Addressing the infant mortality crises


Infants are the benchmark for healthy communities and if infant mortality rates tell us anything, our communities are not healthy or safe.

Tonda Thompson’s son, Terrell, died just 17 hours after being born. Thompson, from Milwaukee, spiraled into a depression but came out of with a renewed sense of purpose – to help other, young, Black mothers not have to go through infant loss.

Milwaukee’s disparity between Black and White babies reaching their first birthday is huge – one of the worst in the country. According to an article in The Nation “over the past decade, more than 100 babies, at least 60 of them black, have died in Milwaukee each year, about two-thirds of them because they were born early or small.”

Read more on The Nation 

Bevan Baker, Milwaukee’s commissioner of health, is one of the people trying to reverse the trend. “If 100 people died from tuberculosis, then you would have a whole different approach,” Baker said. “People would say we have a public-health emergency.” His department, working with a coalition of groups, is trying to respond with the same urgency that it would to a deadly infectious disease. The city has declared infant mortality to be a primary health priority and, in 2011, set a goal of reducing the overall rate by 10 percent, and the black rate by 15 percent, by the end of this year.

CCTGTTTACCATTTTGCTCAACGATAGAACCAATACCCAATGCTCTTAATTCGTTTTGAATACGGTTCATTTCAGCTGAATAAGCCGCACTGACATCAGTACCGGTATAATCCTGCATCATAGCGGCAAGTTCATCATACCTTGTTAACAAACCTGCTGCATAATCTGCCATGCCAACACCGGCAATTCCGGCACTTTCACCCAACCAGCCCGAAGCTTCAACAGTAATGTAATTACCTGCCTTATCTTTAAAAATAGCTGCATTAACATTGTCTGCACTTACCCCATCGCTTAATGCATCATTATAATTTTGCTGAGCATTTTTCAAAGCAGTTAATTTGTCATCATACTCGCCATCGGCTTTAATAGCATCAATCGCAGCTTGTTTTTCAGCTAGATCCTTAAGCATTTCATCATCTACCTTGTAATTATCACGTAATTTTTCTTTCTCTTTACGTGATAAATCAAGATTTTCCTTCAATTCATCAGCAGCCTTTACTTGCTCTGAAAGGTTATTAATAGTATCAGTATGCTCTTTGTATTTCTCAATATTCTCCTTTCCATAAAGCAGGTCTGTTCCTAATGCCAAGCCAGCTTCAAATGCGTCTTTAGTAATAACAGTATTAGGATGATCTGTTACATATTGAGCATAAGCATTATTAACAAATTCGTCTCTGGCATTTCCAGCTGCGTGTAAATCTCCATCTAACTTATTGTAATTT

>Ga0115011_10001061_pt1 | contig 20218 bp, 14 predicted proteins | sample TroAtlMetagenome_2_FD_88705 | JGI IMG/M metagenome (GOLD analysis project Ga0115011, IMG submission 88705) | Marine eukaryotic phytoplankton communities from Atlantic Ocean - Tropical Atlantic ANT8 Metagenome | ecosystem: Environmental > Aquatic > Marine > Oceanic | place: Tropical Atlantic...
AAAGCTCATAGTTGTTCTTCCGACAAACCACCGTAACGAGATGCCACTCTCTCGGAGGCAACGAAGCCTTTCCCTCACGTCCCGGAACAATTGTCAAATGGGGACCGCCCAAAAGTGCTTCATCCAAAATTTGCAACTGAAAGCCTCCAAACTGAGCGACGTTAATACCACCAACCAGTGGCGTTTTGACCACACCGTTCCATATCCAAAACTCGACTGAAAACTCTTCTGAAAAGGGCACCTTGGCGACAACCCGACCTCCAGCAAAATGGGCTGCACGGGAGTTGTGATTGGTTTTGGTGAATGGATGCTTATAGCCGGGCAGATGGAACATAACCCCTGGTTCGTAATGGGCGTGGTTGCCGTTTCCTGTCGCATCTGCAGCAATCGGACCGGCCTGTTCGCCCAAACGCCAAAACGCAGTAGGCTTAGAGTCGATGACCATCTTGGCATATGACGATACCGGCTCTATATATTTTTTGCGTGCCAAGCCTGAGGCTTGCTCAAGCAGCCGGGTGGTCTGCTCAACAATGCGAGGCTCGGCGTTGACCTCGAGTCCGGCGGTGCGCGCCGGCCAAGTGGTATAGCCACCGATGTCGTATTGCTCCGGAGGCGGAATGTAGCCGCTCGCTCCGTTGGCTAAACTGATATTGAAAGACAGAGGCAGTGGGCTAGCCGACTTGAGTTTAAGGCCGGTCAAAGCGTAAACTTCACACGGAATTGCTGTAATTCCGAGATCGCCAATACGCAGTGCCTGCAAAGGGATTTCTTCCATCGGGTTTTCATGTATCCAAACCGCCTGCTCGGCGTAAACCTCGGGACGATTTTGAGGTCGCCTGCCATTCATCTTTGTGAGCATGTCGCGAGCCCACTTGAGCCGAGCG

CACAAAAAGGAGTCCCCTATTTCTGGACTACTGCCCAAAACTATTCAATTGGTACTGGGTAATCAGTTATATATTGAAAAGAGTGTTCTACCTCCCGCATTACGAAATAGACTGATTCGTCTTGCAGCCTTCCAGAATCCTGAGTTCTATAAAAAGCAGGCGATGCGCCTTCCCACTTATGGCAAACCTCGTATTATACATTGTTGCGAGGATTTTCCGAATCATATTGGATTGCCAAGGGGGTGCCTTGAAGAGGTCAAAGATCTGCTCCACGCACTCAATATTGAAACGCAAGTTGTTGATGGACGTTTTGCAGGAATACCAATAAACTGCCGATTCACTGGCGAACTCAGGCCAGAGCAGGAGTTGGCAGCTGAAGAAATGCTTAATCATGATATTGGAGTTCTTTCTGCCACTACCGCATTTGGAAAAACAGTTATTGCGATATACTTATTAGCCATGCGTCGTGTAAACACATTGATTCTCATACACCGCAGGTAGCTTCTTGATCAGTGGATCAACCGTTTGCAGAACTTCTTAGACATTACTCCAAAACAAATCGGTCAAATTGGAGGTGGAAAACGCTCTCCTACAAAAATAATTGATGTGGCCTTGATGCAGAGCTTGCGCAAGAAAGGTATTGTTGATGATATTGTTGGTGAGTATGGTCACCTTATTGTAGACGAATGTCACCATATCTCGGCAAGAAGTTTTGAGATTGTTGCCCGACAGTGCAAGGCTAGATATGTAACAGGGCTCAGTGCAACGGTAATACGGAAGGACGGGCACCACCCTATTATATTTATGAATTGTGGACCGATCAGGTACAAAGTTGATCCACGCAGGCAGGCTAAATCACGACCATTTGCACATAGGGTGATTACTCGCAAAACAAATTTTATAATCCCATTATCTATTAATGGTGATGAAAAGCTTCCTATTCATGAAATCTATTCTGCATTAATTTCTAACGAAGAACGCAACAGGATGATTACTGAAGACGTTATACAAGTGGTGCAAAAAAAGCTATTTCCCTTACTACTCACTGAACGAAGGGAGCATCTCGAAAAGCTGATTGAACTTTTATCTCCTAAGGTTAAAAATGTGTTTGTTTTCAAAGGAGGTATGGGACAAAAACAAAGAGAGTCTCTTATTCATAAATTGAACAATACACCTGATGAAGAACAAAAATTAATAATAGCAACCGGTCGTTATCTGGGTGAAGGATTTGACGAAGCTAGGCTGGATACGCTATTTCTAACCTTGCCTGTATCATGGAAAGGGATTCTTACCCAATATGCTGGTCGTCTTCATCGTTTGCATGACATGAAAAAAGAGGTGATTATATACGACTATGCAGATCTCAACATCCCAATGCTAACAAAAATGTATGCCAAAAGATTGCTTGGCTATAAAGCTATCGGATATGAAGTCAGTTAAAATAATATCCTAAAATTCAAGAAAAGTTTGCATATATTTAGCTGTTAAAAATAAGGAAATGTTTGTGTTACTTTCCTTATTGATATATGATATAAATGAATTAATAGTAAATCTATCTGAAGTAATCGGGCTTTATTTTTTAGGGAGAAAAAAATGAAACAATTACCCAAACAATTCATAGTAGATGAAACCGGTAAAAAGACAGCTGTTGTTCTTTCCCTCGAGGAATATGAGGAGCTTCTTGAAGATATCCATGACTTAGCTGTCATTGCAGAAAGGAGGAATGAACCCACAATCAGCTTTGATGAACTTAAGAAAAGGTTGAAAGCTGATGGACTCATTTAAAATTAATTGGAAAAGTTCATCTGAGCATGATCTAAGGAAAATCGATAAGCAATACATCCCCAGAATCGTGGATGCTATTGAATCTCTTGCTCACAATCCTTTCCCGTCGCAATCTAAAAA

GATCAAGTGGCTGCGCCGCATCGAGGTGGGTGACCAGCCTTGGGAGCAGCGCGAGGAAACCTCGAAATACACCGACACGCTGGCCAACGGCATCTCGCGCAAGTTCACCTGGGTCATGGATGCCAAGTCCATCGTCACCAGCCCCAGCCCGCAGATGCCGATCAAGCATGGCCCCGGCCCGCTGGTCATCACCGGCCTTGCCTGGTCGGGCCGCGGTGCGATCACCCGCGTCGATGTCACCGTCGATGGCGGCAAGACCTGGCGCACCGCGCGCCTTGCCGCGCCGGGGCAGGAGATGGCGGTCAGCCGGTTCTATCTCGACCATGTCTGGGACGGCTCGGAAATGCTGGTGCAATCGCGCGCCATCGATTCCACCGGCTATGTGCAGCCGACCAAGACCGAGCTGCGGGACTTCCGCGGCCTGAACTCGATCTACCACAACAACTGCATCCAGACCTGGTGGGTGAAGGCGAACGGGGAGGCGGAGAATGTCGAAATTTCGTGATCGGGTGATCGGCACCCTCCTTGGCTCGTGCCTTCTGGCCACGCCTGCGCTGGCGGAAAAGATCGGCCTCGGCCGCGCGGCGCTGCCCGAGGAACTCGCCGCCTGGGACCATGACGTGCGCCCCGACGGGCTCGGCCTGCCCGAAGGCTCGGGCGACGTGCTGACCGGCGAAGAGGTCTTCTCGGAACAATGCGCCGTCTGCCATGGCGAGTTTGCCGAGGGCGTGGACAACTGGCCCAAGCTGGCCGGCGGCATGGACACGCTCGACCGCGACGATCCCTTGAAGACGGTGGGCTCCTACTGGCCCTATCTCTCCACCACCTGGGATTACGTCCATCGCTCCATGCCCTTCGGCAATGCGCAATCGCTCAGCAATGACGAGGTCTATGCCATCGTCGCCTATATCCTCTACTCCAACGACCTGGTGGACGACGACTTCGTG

For many years, researchers have asked the same question that Thompson asked herself: What are black mothers doing wrong? Common answers included eating poorly; being overweight or diabetic; smoking or drinking during pregnancy; not going to the doctor; not being married; getting pregnant too young; or smothering their newborns in their sleep. In the 1980s, health officials began focusing on access to prenatal care as a way to reduce these perceived risk factors. The result, said Dr. Michael Lu, an ob-gyn and leading infant-mortality researcher, was more women getting care, but little improvement in birth outcomes. Instead, the racial gap grew. Black women who received prenatal care starting in the first trimester were still losing children at higher rates than white women who never saw a doctor during their pregnancies.

For more, visit The Nation